2. Basic Foam Thickers come in a ton of fonts and colors and offer a whole bunch of altering possibilities if you’d like to change them up a little bit.

You can change the color of your Foam Thickers completely with a Copic Sketch Marker. Because of the porous nature of the foam you get a cool velvet kind of look when layering on the color with you marker.

Another cool way to change the color of your Foam Thickers is by carefully pressing them into a soft ink pad like Versamagic or Brilliance. Just remember to give these wet inks some time to set before you start handling them.

I find the Foam Thickers to be the easiest to draw on. You can easily use just about any fine tipped journaling pen, (I like Triplus Fineliners), to draw anything you like right on the letters.

Another fun way to add to your Foam Thickers is as easy as stamping on them, whether you are adding a pattern, a word, or a date like I did here.

Puffy Thickers bring me right back to my sticker book obsessed days in the 80’s! They come in three different forms; Glitter Puffy, Puffy and Patterned Puffy.

The best way to alter the Puffy Thickers is using rub-ons, in this case I chose Hambly rub-ons. I found that, because of the material the Puffy Thickers are made of, the rub-on sheet and subsequently the rub-ons themselves stick very nicely to them.

Vinyl Thickers are another of my favorites in the Thickers family! Just be careful of where you store them! I found that mine were a little too close to my heat register and they began to curl a little and lose the edges of their sticky. Oops! If this has happened to you too, don’t worry! Simply use some Glossy Accents on the back for some additional adhesive and you’ll be all set!

Like the plain Foam Thickers, you can draw on these as well. Just use a smudge proof pen, like the American Crafts Slick Writers, so that the ink stays on the vinyl instead of on your hands.

The same theory applies to stamping on the Vinyl Thickers! Be sure to use a Staz On pad so that you don’t get any smudge, just stamped goodness.

The Vinyl Thickers lend themselves very nicely to rub-ons also. Here I used my favorite mini alphabet rub-ons from Doodlebug to add a little message to a letter.

There are a couple types of Thickers that are no longer in the American Crafts catalog, but I’m sure they are still available here and there, and I know that I certainly still have them in my personal Thickers stash.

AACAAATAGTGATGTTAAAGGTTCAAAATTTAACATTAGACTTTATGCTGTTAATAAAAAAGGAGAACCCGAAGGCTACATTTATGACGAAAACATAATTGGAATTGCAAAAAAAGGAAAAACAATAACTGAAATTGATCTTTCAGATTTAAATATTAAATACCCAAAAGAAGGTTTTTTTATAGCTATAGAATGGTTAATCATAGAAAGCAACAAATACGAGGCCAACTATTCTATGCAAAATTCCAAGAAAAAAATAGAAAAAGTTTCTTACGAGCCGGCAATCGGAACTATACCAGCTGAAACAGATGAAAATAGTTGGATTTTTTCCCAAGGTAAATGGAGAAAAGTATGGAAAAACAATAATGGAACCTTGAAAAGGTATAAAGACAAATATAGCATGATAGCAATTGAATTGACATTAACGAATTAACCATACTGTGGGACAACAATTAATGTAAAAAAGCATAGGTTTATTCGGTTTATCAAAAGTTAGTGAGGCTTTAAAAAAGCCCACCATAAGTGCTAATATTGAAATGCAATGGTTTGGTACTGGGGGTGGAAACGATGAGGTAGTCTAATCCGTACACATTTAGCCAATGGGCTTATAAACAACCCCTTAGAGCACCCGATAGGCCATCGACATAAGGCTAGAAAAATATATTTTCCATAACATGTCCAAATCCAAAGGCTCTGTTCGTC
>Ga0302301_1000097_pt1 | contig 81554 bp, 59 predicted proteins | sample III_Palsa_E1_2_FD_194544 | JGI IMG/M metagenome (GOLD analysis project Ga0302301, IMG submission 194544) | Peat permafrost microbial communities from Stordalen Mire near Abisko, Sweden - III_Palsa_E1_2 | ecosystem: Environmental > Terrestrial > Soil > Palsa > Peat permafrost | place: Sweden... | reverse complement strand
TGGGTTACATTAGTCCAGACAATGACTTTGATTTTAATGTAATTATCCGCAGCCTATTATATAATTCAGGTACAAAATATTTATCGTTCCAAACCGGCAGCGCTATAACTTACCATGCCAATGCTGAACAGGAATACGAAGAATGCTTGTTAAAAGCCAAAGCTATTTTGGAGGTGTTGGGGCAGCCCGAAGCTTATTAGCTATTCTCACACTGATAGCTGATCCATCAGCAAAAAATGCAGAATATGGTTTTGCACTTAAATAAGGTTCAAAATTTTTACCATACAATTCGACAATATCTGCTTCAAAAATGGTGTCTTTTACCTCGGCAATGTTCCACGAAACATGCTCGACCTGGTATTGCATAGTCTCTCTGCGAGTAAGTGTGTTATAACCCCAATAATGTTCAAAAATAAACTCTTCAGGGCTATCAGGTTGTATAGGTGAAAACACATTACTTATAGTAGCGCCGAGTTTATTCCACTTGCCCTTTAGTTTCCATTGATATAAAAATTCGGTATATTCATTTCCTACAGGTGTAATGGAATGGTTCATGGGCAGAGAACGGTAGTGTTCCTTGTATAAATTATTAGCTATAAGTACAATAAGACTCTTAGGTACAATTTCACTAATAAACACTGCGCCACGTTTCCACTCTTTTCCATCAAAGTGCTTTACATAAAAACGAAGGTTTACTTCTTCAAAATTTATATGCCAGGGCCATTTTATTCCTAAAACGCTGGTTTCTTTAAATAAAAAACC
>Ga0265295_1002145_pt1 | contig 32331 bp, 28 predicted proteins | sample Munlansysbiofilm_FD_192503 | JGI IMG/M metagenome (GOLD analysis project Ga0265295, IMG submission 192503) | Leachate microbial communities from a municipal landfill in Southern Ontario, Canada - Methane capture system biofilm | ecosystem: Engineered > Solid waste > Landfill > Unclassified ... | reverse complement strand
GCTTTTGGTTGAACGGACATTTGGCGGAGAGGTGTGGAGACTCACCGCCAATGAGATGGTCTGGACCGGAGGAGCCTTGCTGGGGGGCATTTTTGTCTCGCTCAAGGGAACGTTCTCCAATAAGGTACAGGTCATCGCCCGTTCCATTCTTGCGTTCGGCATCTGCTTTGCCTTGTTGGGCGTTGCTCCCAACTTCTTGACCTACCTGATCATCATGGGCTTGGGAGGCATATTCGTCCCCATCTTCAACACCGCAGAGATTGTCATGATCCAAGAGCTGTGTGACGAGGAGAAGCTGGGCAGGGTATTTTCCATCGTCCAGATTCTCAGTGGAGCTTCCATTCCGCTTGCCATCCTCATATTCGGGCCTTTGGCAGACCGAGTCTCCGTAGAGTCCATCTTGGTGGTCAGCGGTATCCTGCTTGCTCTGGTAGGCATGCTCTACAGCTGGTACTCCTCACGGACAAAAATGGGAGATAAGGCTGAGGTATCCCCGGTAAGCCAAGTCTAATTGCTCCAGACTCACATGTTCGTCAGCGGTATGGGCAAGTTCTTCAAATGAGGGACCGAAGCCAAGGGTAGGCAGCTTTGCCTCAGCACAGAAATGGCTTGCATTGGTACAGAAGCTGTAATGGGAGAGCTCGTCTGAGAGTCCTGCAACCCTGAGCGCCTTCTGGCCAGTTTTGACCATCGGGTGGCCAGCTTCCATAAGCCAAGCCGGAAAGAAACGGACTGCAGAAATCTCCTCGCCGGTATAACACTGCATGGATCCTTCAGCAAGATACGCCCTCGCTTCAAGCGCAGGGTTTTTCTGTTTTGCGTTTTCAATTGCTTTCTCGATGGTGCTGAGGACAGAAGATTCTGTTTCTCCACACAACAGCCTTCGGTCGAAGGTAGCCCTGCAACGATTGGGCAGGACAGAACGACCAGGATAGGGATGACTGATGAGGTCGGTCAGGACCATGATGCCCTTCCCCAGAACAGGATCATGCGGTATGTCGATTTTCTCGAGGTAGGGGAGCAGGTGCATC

1. Velvet Thickers were a super lush, really cool texture. When using them you may want to add a little extra adhesive to the back of them because of the fuzz.

2. Felt Thickers were another early Thickers material, and happen to be another one of my favorites. Because of their natural give they are also really awesome on any type of surface. I’m kind of hoping that they’ll bring these guys back sometime soon!

The last type of Thickers we have to talk about are the Accent Shapes and Borders. The Accent Shapes come in a variety of materials, just like the alphabet Thickers. The Border Thickers are a relatively new addition to the Thickers family. This Winter’s CHA release is the first to feature the Borders with every new collection, but they made their real debut in American Crafts’ last Halloween collection. The Borders are all printed chipboard and a true 12″ long border.

Well, those are all the types of Thickers! I thought I’d end this 2 part how to with a few techniques you can easily use to add a little flair to just about all the types of Thickers.


Remember, Thickers do allow you to easily alter them in all kinds of fun ways, but they are also awesome just the way they are! I hope you’ve been inspired! It’s clear that I have a real Thickers addiction, and I’m sure that a lot of you are with me on that! It seems impossible to choose, but if I had to pick just one favorite Thickers font I think it would be “Platforms.” What’s your favorite Thickers font?